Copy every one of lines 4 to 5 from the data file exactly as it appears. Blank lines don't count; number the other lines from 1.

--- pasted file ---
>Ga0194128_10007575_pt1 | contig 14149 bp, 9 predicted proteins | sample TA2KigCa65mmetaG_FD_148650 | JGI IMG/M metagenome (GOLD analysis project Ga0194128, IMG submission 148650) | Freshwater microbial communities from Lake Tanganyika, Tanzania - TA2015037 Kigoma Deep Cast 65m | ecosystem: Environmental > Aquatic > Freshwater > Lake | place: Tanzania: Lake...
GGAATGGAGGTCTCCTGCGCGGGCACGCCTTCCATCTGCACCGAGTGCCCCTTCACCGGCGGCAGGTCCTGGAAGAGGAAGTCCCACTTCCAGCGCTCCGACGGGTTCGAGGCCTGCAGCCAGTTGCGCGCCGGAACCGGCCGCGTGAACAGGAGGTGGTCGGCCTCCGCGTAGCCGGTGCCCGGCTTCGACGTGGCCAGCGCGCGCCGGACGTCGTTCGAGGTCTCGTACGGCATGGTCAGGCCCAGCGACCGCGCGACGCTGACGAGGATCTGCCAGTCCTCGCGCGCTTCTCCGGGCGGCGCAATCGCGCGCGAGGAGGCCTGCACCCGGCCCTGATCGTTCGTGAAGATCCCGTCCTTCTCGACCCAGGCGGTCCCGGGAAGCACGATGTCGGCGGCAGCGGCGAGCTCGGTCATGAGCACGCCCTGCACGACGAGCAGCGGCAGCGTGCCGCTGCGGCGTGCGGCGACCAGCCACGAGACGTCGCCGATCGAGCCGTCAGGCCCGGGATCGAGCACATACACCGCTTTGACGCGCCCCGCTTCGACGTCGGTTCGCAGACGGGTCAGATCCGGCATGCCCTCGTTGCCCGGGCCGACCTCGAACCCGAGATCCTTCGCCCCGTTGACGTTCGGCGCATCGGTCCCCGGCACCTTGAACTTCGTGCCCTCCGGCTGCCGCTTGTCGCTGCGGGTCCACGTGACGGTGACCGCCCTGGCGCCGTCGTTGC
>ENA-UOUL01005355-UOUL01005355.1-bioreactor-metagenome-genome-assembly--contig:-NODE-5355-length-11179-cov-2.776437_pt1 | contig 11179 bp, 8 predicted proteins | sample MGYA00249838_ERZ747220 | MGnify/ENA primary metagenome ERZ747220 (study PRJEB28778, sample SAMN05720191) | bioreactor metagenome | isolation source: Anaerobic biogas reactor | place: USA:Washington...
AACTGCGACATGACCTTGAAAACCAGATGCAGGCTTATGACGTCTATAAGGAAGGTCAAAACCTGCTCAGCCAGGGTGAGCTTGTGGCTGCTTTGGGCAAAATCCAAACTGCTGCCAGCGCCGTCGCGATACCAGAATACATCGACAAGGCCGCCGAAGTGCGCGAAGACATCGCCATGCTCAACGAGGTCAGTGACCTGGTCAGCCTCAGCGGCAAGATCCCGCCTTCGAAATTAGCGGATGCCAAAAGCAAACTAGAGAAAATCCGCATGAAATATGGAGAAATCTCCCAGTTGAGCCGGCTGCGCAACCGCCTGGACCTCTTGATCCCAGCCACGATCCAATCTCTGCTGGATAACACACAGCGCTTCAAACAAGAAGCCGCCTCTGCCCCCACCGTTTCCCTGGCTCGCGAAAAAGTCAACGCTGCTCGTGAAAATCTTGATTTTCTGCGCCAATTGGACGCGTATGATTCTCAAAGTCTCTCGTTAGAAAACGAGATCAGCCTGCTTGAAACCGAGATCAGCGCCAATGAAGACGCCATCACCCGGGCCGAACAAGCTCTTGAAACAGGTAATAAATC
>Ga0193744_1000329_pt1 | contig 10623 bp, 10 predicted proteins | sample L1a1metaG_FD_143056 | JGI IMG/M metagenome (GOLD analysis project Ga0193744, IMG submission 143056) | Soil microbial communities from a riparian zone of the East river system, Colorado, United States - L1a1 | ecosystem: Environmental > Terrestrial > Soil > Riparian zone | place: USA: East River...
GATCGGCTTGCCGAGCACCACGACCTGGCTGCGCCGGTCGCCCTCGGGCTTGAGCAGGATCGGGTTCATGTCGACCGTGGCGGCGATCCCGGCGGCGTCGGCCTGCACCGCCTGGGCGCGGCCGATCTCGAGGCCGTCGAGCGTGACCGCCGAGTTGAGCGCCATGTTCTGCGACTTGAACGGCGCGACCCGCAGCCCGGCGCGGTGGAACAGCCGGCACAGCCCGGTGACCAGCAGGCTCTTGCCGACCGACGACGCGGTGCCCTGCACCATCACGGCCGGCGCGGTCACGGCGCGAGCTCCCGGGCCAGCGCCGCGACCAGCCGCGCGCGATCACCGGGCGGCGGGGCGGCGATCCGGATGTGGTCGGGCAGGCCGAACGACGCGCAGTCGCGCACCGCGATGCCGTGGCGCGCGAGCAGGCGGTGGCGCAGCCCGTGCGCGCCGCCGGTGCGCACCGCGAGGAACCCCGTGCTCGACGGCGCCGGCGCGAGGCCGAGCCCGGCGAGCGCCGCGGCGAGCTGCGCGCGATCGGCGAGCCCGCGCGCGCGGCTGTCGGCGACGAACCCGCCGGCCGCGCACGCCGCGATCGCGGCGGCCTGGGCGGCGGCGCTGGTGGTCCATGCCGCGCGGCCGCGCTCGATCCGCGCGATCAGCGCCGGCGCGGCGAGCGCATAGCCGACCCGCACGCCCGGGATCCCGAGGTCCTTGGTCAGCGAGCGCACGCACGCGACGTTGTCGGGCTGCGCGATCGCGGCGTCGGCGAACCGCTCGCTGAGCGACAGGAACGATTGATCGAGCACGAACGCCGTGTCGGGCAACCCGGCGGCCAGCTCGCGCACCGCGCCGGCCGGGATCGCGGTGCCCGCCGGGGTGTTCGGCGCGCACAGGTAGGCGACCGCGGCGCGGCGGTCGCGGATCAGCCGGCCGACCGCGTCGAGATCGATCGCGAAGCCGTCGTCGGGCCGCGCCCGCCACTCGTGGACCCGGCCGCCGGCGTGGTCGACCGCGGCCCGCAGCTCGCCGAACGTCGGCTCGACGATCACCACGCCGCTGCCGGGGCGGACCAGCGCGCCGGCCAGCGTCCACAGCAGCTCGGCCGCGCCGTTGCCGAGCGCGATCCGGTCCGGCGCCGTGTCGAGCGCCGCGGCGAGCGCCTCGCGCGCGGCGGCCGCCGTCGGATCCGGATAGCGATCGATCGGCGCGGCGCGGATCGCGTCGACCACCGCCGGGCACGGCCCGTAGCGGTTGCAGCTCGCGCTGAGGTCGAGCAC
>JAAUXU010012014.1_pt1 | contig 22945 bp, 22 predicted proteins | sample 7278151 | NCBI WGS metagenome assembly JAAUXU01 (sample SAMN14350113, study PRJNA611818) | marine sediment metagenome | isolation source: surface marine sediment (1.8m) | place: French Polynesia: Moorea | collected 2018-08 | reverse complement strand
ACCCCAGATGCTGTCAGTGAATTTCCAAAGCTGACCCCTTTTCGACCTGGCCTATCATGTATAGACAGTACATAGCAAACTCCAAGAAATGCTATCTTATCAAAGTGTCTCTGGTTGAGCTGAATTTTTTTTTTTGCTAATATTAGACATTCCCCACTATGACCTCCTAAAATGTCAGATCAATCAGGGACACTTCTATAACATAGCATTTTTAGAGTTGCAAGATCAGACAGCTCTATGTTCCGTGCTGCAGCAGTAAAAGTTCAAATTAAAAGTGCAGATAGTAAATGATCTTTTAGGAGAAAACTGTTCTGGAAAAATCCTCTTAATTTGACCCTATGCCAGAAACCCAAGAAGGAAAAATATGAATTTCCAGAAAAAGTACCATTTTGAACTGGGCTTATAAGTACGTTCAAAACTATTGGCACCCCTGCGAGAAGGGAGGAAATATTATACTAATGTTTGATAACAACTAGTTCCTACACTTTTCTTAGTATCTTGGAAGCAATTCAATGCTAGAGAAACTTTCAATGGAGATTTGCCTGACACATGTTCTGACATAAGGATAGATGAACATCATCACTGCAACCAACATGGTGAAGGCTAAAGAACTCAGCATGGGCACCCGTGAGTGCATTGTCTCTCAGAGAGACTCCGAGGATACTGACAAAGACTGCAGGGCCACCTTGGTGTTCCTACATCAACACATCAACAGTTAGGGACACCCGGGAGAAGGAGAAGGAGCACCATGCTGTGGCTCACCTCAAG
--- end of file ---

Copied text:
AACTGCGACATGACCTTGAAAACCAGATGCAGGCTTATGACGTCTATAAGGAAGGTCAAAACCTGCTCAGCCAGGGTGAGCTTGTGGCTGCTTTGGGCAAAATCCAAACTGCTGCCAGCGCCGTCGCGATACCAGAATACATCGACAAGGCCGCCGAAGTGCGCGAAGACATCGCCATGCTCAACGAGGTCAGTGACCTGGTCAGCCTCAGCGGCAAGATCCCGCCTTCGAAATTAGCGGATGCCAAAAGCAAACTAGAGAAAATCCGCATGAAATATGGAGAAATCTCCCAGTTGAGCCGGCTGCGCAACCGCCTGGACCTCTTGATCCCAGCCACGATCCAATCTCTGCTGGATAACACACAGCGCTTCAAACAAGAAGCCGCCTCTGCCCCCACCGTTTCCCTGGCTCGCGAAAAAGTCAACGCTGCTCGTGAAAATCTTGATTTTCTGCGCCAATTGGACGCGTATGATTCTCAAAGTCTCTCGTTAGAAAACGAGATCAGCCTGCTTGAAACCGAGATCAGCGCCAATGAAGACGCCATCACCCGGGCCGAACAAGCTCTTGAAACAGGTAATAAATC
>Ga0193744_1000329_pt1 | contig 10623 bp, 10 predicted proteins | sample L1a1metaG_FD_143056 | JGI IMG/M metagenome (GOLD analysis project Ga0193744, IMG submission 143056) | Soil microbial communities from a riparian zone of the East river system, Colorado, United States - L1a1 | ecosystem: Environmental > Terrestrial > Soil > Riparian zone | place: USA: East River...